Christina Brookman, Fanbase Press Contributor

Christina Brookman, Fanbase Press Contributor

The cover for 1 Night On Earth is compelling to say the least, with gritty, faded newsprint text and an image of a woman manning a jackhammer, a night cityscape behind her. This is no ordinary construction worker, however. The cover looks more like a cover for America’s Next Top Model, where they have taken a strikingly gorgeous woman and grunged her up, safety goggles around her neck, tousled hair blowing in the wind, tight, little white top, holding a jack hammer with her chin angled to the side, as she stares piercingly into the distance. In my imagination, the cameraman lays on the ground in front to capture this shot. All of this with the comic’s promise of “5 cities. 5 Stories. 1 Night.” The message is cryptic, yet direct, and still illusive. For me? Alluring. This cover made me want to know - what’s inside? What secret, mysterious stories await my discovery?

Golden Age tells the story of Rosa, a young girl in Northern Italy in 1946 who discovers an old, anti-Nazi comic on a dead solider and proceeds to train to be the superhero in the comic. I was confused what the authors' intent for the comic was. Was this a political commentary piece? An exploration of how children cope with fear? What was the story? After Rosa finds the comic, not much action is explored other than a couple of quick training sequences with her best friend and sidekick. The comic ends with Rosa running home, so she isn’t late for dinner. It doesn’t necessarily need more violence or action, it just needs to clearly establish a purpose. For me, this did not happen. I also felt that the authors worked too hard to mimic a young girl’s voice, and, instead, the tone comes off monotone and stagnant. Golden Age has the promise to be a rich, sweet tale of childhood and coping with fears. Instead, it leaves the reader wondering what the intent for the comic was and where the authors meant to take the reader.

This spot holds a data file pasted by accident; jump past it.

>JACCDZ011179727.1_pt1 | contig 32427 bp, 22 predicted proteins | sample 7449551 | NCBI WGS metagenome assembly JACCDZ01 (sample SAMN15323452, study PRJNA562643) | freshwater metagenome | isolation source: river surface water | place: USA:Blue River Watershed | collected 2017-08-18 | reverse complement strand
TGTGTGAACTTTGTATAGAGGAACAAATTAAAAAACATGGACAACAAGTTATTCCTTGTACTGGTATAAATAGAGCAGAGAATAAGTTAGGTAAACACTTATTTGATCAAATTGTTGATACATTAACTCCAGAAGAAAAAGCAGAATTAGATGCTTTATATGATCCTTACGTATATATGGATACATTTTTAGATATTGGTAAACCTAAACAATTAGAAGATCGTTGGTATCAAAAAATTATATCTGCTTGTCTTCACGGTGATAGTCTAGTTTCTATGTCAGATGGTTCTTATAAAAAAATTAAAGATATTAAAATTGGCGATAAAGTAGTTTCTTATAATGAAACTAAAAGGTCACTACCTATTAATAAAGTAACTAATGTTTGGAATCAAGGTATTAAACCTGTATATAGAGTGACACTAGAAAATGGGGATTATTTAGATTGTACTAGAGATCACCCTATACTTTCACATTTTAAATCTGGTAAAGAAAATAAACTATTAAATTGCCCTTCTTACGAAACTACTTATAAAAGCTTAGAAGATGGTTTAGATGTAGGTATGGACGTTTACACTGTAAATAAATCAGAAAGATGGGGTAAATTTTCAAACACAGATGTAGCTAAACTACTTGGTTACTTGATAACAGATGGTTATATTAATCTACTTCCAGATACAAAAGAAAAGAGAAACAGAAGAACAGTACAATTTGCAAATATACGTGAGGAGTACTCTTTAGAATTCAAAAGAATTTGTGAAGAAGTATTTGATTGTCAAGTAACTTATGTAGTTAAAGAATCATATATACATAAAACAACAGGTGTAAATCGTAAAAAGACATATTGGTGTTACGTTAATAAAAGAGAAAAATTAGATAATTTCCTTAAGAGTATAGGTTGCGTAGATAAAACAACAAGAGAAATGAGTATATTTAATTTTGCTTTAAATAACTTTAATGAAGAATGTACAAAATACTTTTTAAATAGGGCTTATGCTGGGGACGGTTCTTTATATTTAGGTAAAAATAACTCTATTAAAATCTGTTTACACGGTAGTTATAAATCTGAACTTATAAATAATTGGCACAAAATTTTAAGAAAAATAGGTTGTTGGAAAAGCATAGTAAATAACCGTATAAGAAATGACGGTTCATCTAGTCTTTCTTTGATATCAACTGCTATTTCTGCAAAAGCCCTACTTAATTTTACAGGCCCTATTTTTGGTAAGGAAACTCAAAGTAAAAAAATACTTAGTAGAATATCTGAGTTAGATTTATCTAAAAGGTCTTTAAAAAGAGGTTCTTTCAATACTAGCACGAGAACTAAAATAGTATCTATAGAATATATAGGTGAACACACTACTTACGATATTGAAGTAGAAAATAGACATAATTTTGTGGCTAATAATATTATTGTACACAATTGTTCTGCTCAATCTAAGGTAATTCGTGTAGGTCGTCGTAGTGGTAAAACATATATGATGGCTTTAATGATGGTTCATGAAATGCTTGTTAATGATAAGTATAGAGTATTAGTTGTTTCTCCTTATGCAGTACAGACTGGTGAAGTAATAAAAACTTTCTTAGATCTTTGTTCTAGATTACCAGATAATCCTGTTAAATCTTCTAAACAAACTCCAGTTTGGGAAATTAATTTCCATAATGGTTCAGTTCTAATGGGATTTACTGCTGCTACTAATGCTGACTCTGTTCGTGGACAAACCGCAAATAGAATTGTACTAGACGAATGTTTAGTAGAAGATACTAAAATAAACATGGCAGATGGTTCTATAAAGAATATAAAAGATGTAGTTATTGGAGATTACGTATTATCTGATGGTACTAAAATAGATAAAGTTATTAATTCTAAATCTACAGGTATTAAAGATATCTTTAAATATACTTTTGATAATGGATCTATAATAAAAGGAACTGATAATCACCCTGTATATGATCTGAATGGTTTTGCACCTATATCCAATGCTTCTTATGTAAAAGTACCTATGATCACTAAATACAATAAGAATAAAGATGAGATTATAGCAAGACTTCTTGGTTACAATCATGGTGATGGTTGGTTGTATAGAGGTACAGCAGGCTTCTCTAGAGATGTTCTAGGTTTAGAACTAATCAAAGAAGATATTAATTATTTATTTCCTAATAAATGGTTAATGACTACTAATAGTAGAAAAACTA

"Never forget!"

RoboChuck embodies what a great comic can and should be: simply put, the visual telling of a story. So many times, however, the focus lays solely on the artwork, and the script takes a back seat, not just in structure, but in language. Chris Callahan has knocked it out of the park on all fronts with his first issue of RoboChuck. This comic contains political satire, commentary on the comic industry, witty dialogue, complex and purposeful plot lines, as well as a main character you grow to love.

The Walking Dead meets Milo and Otis on crack! What more could a comic geek ask for, particularly with the rise in zombie lore interest in novels, TV, movie and comics? However, this is a comic with an amazing premise that doesn’t seem to have decided who its audience is.

“When the going gets weird, the weird turn pro.” ~Alice

When I first heard the title Alice’s Bloody Adventures in Wonderland, I was ecstatic, eagerly anticipating a stronger, less innocent/naive Alice, a role model of strength and intelligence for young girls like I associate with Katniss from The Hunger Games. But, this is not that adaptation, and, in retrospect, it would dishonor Lewis Carroll’s original piece to make Alice a heroine in that sense. Raul Alberto Contreras has created a world that resembles a hybrid of Quentin Tarantino’s sometimes seemingly unnecessary violence and Judd Apatow’s crass humor . . . and I must admit, I kind of like it.

“A special thanks also to those who said I couldn’t do it; you drove me to prove you wrong.” – Jeff Palumbo (Chimera writer and publisher)